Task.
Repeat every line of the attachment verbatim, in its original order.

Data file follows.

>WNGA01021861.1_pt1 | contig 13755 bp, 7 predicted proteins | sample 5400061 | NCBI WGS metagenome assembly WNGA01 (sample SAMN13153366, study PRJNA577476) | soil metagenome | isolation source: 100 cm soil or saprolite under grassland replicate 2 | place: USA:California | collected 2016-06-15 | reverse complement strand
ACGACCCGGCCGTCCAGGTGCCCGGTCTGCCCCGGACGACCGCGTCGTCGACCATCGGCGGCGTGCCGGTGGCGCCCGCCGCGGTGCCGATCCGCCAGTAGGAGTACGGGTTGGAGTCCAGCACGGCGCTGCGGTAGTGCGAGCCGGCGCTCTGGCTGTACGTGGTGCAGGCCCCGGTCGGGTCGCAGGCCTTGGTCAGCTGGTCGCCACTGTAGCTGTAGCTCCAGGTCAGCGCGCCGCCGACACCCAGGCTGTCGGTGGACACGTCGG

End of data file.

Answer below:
>WNGA01021861.1_pt1 | contig 13755 bp, 7 predicted proteins | sample 5400061 | NCBI WGS metagenome assembly WNGA01 (sample SAMN13153366, study PRJNA577476) | soil metagenome | isolation source: 100 cm soil or saprolite under grassland replicate 2 | place: USA:California | collected 2016-06-15 | reverse complement strand
ACGACCCGGCCGTCCAGGTGCCCGGTCTGCCCCGGACGACCGCGTCGTCGACCATCGGCGGCGTGCCGGTGGCGCCCGCCGCGGTGCCGATCCGCCAGTAGGAGTACGGGTTGGAGTCCAGCACGGCGCTGCGGTAGTGCGAGCCGGCGCTCTGGCTGTACGTGGTGCAGGCCCCGGTCGGGTCGCAGGCCTTGGTCAGCTGGTCGCCACTGTAGCTGTAGCTCCAGGTCAGCGCGCCGCCGACACCCAGGCTGTCGGTGGACACGTCGG